We only do what makes sense to us whether un.consciously Bacellart Psyc

We only do what makes sense to us whether consciously or unconsciously (more – or – less).

     A classic universal question is: “What is the meaning of life?” We understand that each person assigns or absorbs a particular meaning, and that meaning can change. For a minority, who don’t have a satisfactory answer to this question, it can cause anxiety (a feeling of strangeness, a disconnection from existence, questioning who they are), which is very uncomfortable. However, for these few, it’s still uncommon to feel this way. Regardless, I want to highlight how important it is to have a ‘purpose’ in what we do and think; because we only do what makes sense to us.

© Copyright – Bacellart, Psychologist USP. This essay can be reproduced, in whole or in part, as long as the author and source are cited.

We only do what makes sense to us – Key points:

  1. Meaning refers to purpose, projects, plans, or what we feel destined to do.
  2. Understanding meaning is personal value, something we agree with in terms of its significance or opinion, so it is unique to each person.
  3. Can be Meaning ambiguous and change.
  4. Meaning can be conscious or unconscious (more or less).
  5. Unconscious meaning can have such power that a person might do or think something that doesn’t make sense consciously.

     “Why would an anxious person, given a medical diagnosis, avoid therapy and continue to eat poorly?” For them, therapy might not make enough sense, and their eating habits may not seem problematic enough to change something they enjoy and find emotionally comforting. The medical recommendation made sense to them, but psychologically and likely partly unconsciously, they don’t feel strong enough to change. A more rational understanding isn’t enough to alter something deeply felt. For example, when someone feels emotional discomfort, like sadness, they can’t “choose” to stop feeling sad or to feel happy just because it makes sense.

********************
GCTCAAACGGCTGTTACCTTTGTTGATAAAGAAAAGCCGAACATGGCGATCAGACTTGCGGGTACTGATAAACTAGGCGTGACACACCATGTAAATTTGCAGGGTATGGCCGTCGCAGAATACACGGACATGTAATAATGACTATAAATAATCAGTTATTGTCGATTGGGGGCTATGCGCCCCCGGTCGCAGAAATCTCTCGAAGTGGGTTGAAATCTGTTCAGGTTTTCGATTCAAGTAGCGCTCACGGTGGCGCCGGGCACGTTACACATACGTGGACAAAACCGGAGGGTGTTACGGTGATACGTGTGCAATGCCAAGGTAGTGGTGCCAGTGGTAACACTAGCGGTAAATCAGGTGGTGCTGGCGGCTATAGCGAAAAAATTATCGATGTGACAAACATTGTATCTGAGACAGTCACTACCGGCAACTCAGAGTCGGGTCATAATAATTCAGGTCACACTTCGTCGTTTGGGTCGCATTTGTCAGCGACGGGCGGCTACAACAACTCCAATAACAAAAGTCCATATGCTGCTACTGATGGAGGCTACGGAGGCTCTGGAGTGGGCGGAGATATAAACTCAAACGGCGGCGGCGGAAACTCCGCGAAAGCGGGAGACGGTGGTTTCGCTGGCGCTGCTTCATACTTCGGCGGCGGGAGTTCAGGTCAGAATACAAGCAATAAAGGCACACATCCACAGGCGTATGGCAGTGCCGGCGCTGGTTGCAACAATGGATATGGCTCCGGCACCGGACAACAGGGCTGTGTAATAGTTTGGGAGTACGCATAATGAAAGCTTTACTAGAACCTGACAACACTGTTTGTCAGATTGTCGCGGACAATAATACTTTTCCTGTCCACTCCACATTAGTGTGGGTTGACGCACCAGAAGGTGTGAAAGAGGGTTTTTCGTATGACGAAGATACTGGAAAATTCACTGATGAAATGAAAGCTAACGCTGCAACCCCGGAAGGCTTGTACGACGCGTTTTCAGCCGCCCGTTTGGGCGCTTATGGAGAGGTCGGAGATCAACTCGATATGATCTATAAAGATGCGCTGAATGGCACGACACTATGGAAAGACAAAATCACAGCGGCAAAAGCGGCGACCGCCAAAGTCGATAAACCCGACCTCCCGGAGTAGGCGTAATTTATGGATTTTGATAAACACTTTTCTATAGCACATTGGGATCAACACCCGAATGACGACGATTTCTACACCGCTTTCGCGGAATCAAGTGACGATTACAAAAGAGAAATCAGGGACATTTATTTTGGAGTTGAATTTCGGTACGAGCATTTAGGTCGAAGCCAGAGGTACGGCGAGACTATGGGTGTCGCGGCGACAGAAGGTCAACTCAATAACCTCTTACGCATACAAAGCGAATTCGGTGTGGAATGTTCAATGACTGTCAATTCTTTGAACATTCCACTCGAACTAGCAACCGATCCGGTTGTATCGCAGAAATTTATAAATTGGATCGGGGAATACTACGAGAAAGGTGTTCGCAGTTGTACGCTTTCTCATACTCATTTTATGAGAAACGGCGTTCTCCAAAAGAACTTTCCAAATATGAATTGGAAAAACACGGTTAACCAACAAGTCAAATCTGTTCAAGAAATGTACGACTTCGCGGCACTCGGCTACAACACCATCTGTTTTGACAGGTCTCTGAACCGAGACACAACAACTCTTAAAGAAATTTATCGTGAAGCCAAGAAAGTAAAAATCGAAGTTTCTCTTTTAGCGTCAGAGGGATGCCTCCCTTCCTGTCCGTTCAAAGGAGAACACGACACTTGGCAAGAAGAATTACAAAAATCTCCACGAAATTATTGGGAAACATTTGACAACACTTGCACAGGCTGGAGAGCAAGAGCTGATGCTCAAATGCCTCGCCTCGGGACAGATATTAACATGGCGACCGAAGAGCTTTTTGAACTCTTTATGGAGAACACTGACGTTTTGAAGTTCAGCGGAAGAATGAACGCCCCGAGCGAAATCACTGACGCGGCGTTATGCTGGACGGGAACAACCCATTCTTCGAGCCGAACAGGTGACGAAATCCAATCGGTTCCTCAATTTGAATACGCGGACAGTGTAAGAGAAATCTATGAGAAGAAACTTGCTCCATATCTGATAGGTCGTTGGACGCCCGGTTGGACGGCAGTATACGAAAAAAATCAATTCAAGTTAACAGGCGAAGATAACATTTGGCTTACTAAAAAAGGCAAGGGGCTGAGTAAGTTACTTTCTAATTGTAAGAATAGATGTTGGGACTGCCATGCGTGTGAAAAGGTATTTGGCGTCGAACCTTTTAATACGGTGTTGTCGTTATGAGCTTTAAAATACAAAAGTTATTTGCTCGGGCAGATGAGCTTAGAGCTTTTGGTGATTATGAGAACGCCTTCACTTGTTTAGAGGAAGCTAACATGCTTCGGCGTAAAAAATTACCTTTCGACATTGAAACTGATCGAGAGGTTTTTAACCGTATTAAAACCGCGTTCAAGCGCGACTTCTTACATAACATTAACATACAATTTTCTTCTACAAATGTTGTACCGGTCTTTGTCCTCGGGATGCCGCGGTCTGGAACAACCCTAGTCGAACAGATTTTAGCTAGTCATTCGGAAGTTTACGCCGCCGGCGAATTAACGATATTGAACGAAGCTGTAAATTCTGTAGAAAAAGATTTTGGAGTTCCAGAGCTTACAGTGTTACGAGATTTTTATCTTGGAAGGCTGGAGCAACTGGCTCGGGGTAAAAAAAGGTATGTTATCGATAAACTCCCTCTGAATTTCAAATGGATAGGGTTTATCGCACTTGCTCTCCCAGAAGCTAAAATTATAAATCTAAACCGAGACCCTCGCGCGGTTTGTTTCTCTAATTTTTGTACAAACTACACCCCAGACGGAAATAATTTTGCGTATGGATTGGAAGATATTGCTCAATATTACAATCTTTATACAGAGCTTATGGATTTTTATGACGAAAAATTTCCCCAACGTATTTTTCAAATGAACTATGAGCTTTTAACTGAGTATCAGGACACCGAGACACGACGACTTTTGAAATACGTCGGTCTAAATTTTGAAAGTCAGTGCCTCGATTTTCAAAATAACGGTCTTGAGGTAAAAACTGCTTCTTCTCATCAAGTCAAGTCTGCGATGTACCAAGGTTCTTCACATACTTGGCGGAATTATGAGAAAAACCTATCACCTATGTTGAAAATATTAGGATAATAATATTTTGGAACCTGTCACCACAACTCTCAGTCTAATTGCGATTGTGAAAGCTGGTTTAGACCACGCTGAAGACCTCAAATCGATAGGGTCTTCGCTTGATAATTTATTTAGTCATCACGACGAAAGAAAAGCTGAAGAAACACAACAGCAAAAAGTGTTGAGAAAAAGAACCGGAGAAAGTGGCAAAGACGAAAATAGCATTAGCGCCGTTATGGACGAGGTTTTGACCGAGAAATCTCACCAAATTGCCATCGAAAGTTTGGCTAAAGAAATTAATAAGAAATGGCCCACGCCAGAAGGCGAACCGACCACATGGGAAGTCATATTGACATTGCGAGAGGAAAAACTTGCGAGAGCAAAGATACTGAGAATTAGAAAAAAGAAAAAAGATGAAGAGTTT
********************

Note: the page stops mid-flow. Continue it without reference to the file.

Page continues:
The Unconscious:

We don’t have complete control over ourselves. Often, what makes sense to our unconscious doesn’t align with our conscious mind. Sometimes the unconscious “takes over” certain actions, thoughts, and feelings. For instance, a person who can’t say no to others, even though they know it’s not good for them, might have an unconscious or semi-conscious need to please others. This makes sense to their unconscious, so they agree to do things for others, which ultimately serves their own need for approval and affection from those they help.

     Whether conscious or unconscious (more or less). For example: the meaning behind a person no longer being able to do various activities they used to do might be due to intellectual exhaustion. This is the ‘reason,’ as they need to relax. Since we don’t have absolute, premeditated, rational control over our personality, actions, thoughts, and emotions, if a person stops doing several activities, it is because they need to.

Alien Hallucination, Makes Sense in the Delusion, It’s Just Another Form of Sense.

“I am chosen by God to purify humanity, so i need to kill a certain politician” – even if it only makes sense to the individual.

We only do what makes sense to us:

Philosophers Who Help Us Explore This Topic:

Heidegger, Sartre, Husserl, Arendt; since they were not psychologists, did not understand our ‘unconscious,’ and did not undergo psychotherapy/analysis, they could not advance such a fundamental topic in understanding human beings, considering psychological and practical life issues. But I quote a phrase from Viktor Frankl, an important psychotherapist, on this topic: “An individual’s search for meaning is the primary motivation in their life.”

Why Do We Act/Think This Way?

The term ‘sense’ will be presented as we talk about it in everyday life, being something we agree with; but note, it aligns with each individual’s values and their ‘unconscious,’ which (more or less) exerts power over our actions, thoughts, and feelings. Another point: what makes sense to one person might not make any sense to another.

Language and Sense: